The Internet topological connectivity becomes denser over time. However the de facto routing protocol of the global Internet, BGP, lets each BGP router select and propagate only a single best path to each destination network. This leads to a common concern that the rich connectivity is not fully utilized and the lack of alternative paths can reduce a network's robustness to failures as well as flexibility in traffic engineering, and can lead to slow adaptation to topological changes. Yet there have been few quantitative measurement studies on path diversity in today's operational Internet. In this paper we use iBGP routing data collected from a Tier1 ISP, ISPA, over a 2-year time period to quantify BGP next-hop diversity for all destinations. Our results show that ISPA reaches the majority of prefixes through multiple next-hop routers. We use several case studies of prefixes with different diversity degrees to identify two major factors that impact the number of observed next-hops: the ISP's path preference and the number of peering routers between large ISPs. This observation provides operational input to the current efforts on augmenting BGP to increase path diversity.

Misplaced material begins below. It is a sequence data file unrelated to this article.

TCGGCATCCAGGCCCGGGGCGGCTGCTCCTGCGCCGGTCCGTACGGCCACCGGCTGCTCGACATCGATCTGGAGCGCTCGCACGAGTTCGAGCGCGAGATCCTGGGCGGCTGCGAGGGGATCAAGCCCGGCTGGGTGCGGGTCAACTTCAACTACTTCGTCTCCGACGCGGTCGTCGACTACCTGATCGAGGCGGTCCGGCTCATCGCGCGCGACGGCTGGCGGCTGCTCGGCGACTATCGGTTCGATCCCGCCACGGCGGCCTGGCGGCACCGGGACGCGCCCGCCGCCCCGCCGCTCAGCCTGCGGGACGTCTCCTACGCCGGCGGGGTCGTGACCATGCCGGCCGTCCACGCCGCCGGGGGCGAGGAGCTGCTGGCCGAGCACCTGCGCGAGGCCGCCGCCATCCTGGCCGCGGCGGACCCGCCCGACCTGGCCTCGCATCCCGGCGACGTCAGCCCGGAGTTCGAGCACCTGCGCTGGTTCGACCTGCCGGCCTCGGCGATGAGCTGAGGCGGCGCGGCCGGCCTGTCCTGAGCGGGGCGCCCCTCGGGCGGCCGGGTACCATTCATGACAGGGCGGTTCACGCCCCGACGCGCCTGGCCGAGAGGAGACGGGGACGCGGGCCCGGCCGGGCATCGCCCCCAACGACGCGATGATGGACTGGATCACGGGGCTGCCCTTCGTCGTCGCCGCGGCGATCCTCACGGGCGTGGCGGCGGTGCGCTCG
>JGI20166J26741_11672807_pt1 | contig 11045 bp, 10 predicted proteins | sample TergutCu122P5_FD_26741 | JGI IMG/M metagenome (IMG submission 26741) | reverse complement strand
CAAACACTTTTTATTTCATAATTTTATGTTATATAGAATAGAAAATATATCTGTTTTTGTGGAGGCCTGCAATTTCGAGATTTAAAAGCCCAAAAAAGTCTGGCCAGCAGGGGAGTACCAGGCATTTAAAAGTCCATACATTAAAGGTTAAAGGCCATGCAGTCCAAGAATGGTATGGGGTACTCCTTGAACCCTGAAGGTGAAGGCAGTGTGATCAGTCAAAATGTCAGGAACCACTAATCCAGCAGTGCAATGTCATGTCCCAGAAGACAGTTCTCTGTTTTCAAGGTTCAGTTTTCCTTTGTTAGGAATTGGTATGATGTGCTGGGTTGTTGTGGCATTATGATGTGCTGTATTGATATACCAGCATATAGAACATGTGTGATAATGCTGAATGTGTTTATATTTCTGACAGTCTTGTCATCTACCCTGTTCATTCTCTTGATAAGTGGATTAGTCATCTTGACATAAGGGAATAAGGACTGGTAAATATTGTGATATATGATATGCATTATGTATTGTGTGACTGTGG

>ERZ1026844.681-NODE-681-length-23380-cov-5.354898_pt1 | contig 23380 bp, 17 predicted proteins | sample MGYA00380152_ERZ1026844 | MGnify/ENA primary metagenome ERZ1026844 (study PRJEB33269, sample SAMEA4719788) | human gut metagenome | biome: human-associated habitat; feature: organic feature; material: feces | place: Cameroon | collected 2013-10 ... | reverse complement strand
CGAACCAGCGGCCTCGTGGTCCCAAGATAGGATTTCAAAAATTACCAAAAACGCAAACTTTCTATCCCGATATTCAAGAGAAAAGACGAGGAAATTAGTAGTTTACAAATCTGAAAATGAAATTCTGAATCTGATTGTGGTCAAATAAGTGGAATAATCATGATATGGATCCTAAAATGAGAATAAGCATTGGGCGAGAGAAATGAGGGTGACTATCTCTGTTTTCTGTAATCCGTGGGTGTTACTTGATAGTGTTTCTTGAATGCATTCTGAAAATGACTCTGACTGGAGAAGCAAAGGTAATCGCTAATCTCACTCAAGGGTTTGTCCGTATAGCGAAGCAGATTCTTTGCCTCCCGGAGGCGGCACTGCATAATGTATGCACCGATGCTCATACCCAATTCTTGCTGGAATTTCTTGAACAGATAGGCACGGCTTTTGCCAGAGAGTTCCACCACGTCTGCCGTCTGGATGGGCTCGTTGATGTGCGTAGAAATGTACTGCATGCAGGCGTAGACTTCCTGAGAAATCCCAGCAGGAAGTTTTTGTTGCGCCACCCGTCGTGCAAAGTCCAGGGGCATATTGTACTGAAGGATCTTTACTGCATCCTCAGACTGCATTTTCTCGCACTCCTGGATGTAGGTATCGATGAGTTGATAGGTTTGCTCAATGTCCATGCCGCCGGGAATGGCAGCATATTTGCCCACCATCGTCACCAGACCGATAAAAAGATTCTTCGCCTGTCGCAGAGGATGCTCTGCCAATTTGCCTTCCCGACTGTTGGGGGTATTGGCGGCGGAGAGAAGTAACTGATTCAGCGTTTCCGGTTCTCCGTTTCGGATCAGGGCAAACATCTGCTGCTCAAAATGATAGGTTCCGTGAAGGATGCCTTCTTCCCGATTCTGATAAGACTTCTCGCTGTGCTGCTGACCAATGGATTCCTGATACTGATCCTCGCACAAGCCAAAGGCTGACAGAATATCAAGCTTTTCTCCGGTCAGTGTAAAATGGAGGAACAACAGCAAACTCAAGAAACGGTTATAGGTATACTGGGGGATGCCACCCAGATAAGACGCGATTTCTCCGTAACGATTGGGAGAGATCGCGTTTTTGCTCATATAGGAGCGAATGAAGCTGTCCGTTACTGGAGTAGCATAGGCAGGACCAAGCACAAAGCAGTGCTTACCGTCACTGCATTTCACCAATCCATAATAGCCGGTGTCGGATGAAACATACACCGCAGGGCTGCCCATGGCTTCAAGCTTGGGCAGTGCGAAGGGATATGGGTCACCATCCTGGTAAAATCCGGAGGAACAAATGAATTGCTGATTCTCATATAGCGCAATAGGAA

Financed by the National Centre for Research and Development under grant No. SP/I/1/77065/10 by the strategic scientific research and experimental development program:
SYNAT - “Interdisciplinary System for Interactive Scientific and Scientific-Technical Information”.